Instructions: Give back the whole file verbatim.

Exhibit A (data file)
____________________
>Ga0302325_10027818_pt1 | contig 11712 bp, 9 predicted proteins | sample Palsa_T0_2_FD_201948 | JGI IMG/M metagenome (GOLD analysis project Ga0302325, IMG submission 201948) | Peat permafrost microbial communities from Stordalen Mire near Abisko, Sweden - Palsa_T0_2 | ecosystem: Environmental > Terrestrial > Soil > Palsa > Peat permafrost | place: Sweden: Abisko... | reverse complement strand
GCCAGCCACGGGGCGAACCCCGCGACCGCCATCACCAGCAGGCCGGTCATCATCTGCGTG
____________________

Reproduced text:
>Ga0302325_10027818_pt1 | contig 11712 bp, 9 predicted proteins | sample Palsa_T0_2_FD_201948 | JGI IMG/M metagenome (GOLD analysis project Ga0302325, IMG submission 201948) | Peat permafrost microbial communities from Stordalen Mire near Abisko, Sweden - Palsa_T0_2 | ecosystem: Environmental > Terrestrial > Soil > Palsa > Peat permafrost | place: Sweden: Abisko... | reverse complement strand
GCCAGCCACGGGGCGAACCCCGCGACCGCCATCACCAGCAGGCCGGTCATCATCTGCGTG